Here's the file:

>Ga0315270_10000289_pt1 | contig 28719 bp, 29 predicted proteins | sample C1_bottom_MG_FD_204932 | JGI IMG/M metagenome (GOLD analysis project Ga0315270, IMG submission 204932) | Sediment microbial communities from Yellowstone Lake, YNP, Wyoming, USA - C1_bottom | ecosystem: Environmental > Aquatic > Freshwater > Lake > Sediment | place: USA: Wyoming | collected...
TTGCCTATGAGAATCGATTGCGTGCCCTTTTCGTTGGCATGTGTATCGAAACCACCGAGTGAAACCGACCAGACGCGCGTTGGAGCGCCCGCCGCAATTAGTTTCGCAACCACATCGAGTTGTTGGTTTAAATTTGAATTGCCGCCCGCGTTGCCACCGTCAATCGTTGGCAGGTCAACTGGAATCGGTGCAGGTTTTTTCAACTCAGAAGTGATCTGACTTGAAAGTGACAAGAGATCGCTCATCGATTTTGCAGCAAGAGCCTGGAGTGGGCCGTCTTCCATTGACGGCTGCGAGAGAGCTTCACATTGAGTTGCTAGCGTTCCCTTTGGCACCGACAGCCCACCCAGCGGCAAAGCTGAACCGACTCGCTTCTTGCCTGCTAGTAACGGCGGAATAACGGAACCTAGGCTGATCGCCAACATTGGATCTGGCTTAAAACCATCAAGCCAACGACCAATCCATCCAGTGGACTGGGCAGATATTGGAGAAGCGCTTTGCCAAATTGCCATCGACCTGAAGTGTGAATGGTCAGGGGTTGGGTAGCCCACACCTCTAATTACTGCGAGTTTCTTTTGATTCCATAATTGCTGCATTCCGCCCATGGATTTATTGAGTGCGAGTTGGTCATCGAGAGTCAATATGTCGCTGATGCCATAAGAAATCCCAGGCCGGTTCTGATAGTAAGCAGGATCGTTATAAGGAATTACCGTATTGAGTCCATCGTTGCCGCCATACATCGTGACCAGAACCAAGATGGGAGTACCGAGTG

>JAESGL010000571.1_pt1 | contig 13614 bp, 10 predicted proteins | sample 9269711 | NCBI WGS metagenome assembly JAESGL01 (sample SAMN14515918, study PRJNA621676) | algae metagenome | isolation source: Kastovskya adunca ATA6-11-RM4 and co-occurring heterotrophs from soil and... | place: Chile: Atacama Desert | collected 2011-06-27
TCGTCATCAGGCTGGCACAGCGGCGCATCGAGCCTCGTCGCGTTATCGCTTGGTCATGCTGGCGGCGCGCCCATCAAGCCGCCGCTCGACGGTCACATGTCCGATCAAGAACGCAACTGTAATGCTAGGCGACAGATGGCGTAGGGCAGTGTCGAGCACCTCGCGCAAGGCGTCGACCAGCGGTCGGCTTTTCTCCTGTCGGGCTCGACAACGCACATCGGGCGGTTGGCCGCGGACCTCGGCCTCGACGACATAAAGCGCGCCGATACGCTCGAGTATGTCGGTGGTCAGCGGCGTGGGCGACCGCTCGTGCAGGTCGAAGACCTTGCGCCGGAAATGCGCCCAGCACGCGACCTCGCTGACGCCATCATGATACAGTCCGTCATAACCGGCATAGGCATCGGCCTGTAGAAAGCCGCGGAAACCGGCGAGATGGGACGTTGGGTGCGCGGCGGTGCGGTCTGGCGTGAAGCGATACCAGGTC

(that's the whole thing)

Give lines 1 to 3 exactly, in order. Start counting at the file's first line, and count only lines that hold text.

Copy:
>Ga0315270_10000289_pt1 | contig 28719 bp, 29 predicted proteins | sample C1_bottom_MG_FD_204932 | JGI IMG/M metagenome (GOLD analysis project Ga0315270, IMG submission 204932) | Sediment microbial communities from Yellowstone Lake, YNP, Wyoming, USA - C1_bottom | ecosystem: Environmental > Aquatic > Freshwater > Lake > Sediment | place: USA: Wyoming | collected...
TTGCCTATGAGAATCGATTGCGTGCCCTTTTCGTTGGCATGTGTATCGAAACCACCGAGTGAAACCGACCAGACGCGCGTTGGAGCGCCCGCCGCAATTAGTTTCGCAACCACATCGAGTTGTTGGTTTAAATTTGAATTGCCGCCCGCGTTGCCACCGTCAATCGTTGGCAGGTCAACTGGAATCGGTGCAGGTTTTTTCAACTCAGAAGTGATCTGACTTGAAAGTGACAAGAGATCGCTCATCGATTTTGCAGCAAGAGCCTGGAGTGGGCCGTCTTCCATTGACGGCTGCGAGAGAGCTTCACATTGAGTTGCTAGCGTTCCCTTTGGCACCGACAGCCCACCCAGCGGCAAAGCTGAACCGACTCGCTTCTTGCCTGCTAGTAACGGCGGAATAACGGAACCTAGGCTGATCGCCAACATTGGATCTGGCTTAAAACCATCAAGCCAACGACCAATCCATCCAGTGGACTGGGCAGATATTGGAGAAGCGCTTTGCCAAATTGCCATCGACCTGAAGTGTGAATGGTCAGGGGTTGGGTAGCCCACACCTCTAATTACTGCGAGTTTCTTTTGATTCCATAATTGCTGCATTCCGCCCATGGATTTATTGAGTGCGAGTTGGTCATCGAGAGTCAATATGTCGCTGATGCCATAAGAAATCCCAGGCCGGTTCTGATAGTAAGCAGGATCGTTATAAGGAATTACCGTATTGAGTCCATCGTTGCCGCCATACATCGTGACCAGAACCAAGATGGGAGTACCGAGTG

>JAESGL010000571.1_pt1 | contig 13614 bp, 10 predicted proteins | sample 9269711 | NCBI WGS metagenome assembly JAESGL01 (sample SAMN14515918, study PRJNA621676) | algae metagenome | isolation source: Kastovskya adunca ATA6-11-RM4 and co-occurring heterotrophs from soil and... | place: Chile: Atacama Desert | collected 2011-06-27